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What's The Best Way To Block Search Engines From Subdomains With L


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#1 ttw

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Posted 05 November 2012 - 12:25 PM

Hi: I have a client that has customer portals that look like this:

example1.clientsite.com
example2.clientsite.com
example3.clientsiste.com

Each sub domain could have many pages with login screens, T&Cs, Forgot your password, pages.

The client site has about 500 URLs out of a total of over 6,000 URLs in Google when we do a < site: >.

We see many URLs that look like: example3.clientsite.com/a/234j3k4

We still want visitors to have access to these pages - just not the search engines.

One idea our contractor proposed was to
  • use a canonical tag for every URL that looks like this: example3.clientsite.com/a/234j3k4
  • include a Robots NOINDEX META tag:<META NAME="ROBOTS" CONTENT="NOINDEX">
While this seems like a time-intensive way to address this problem for so many URLs. Our contractor is saying that this will alert Google to remove the URL from their index. see:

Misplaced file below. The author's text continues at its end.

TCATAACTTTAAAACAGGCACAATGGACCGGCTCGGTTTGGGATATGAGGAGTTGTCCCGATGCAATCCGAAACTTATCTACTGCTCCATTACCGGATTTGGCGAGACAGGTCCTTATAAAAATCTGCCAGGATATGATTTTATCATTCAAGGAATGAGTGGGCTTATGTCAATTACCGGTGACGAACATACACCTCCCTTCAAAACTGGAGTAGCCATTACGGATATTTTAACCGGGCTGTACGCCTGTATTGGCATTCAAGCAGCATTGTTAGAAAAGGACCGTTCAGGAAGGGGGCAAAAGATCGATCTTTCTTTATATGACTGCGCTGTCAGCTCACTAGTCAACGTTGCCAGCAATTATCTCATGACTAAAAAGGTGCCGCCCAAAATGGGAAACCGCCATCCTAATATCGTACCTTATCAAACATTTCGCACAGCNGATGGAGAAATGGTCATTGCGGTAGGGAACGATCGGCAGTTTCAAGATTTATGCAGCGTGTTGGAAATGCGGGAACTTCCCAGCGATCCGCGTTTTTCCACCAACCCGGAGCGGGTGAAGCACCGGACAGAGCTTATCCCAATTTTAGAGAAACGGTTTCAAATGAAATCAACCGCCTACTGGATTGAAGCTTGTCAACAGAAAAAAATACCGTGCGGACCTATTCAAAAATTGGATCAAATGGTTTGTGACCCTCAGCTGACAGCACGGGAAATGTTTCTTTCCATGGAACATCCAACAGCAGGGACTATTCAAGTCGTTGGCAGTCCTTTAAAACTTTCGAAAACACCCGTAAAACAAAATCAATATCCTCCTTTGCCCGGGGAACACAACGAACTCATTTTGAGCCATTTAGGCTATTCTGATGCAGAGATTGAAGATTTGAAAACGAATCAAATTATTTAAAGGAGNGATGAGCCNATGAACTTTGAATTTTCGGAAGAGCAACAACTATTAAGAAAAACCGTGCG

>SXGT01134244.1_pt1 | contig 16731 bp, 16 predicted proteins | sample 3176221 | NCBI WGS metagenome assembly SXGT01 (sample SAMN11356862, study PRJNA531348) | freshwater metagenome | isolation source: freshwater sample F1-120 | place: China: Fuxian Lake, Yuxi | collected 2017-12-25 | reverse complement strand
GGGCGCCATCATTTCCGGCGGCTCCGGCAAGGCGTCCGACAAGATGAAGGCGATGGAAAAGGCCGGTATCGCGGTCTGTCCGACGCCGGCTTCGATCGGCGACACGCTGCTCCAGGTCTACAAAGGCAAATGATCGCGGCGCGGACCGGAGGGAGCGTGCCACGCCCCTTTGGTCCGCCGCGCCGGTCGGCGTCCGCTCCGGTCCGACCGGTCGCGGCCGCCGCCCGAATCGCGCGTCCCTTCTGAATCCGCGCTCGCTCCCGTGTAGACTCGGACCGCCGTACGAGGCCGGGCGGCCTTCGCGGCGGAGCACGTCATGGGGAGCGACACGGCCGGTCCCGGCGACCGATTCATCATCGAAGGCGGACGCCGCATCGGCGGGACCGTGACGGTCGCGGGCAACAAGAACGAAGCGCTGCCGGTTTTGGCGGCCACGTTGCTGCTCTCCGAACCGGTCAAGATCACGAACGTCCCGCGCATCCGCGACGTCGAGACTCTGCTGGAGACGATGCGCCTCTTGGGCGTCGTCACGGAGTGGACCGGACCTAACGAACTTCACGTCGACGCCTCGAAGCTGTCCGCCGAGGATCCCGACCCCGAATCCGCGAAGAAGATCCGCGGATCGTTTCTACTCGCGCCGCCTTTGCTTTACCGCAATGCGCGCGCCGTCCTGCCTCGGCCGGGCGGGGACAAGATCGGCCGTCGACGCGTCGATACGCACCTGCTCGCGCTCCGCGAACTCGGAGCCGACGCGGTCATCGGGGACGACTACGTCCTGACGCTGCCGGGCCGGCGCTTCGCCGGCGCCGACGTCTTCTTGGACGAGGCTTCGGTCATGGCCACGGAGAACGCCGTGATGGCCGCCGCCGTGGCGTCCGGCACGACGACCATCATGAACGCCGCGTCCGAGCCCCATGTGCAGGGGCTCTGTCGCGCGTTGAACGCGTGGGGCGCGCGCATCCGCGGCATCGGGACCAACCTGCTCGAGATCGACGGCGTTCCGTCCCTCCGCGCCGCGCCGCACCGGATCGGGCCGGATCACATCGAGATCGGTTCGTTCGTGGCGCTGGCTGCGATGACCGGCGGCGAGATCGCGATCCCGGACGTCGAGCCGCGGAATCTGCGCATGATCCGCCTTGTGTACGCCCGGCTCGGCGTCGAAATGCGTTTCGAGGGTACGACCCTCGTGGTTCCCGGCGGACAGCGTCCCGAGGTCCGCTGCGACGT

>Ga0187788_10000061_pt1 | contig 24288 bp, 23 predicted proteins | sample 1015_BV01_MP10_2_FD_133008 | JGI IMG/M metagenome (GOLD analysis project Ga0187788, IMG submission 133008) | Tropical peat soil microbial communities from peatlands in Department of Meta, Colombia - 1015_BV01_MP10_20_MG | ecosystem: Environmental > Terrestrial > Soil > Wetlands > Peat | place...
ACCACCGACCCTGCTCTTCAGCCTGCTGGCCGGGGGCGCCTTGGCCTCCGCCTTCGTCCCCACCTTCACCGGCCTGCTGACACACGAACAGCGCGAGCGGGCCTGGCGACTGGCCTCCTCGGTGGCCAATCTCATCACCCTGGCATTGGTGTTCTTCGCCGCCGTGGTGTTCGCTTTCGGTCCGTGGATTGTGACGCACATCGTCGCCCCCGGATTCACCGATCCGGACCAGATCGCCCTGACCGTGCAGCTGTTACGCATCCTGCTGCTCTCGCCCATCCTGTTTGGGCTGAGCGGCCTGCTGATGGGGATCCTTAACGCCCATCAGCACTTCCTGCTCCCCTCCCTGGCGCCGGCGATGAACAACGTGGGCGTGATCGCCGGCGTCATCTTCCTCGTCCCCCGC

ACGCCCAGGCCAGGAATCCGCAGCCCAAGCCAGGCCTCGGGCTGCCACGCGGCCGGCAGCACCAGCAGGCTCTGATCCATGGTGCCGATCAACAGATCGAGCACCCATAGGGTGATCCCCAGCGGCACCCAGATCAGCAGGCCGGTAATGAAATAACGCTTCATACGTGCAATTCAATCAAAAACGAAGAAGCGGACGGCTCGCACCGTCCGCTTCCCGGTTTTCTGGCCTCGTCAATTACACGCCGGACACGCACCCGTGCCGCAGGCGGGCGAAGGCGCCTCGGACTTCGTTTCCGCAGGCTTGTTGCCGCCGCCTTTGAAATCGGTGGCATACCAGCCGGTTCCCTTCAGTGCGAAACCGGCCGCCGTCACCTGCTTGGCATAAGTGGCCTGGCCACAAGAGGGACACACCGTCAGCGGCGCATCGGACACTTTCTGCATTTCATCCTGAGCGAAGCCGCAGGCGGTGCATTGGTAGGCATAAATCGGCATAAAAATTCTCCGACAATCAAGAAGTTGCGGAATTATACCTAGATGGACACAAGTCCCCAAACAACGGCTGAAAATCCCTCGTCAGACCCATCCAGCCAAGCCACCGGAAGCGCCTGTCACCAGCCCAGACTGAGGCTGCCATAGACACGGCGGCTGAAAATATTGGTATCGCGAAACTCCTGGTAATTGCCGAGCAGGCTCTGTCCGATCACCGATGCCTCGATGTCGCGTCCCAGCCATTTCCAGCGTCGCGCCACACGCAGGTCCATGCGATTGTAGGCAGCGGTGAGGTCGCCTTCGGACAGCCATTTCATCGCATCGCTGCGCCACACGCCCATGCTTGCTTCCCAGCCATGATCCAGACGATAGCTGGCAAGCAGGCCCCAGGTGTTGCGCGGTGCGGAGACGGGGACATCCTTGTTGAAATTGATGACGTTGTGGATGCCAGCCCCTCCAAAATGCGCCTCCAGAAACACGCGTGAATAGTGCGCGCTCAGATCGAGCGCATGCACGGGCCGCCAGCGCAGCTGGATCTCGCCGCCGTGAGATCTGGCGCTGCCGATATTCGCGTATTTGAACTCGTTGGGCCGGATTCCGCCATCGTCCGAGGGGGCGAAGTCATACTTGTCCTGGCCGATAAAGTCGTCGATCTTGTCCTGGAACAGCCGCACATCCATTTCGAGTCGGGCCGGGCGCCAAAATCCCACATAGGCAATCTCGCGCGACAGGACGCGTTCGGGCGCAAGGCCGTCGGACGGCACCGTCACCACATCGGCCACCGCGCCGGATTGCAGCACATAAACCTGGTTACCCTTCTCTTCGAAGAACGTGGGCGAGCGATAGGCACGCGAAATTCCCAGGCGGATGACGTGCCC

"" When we see the noindex meta tag on a page, Google will completely drop the page from our search results, even if other pages link to it."


Wouldn't it be better to use block all subdirectories using robots.txt?

Would this technique also signal Google to remove these URLs from the index -- but would it take longer?

Thanks.

Edited by ttw, 05 November 2012 - 12:33 PM.


#2 Jill

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Posted 05 November 2012 - 12:51 PM

I agree that having noindex on the pages is what is necessary. I don't think you need the rel=canonical, however.

#3 Alan Perkins

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Posted 06 December 2012 - 06:48 AM

Wouldn't it be better to use block all subdirectories using robots.txt?

 

Personally, yes, I would use robots.txt if you don't want any of the pages on those subdomains to be indexed.

 

In fact, if customers are having to log in to view those pages, then an even better way might be to issue a HTTP 401 response that forces them to log in there and then.  It that way, Google won't index them.






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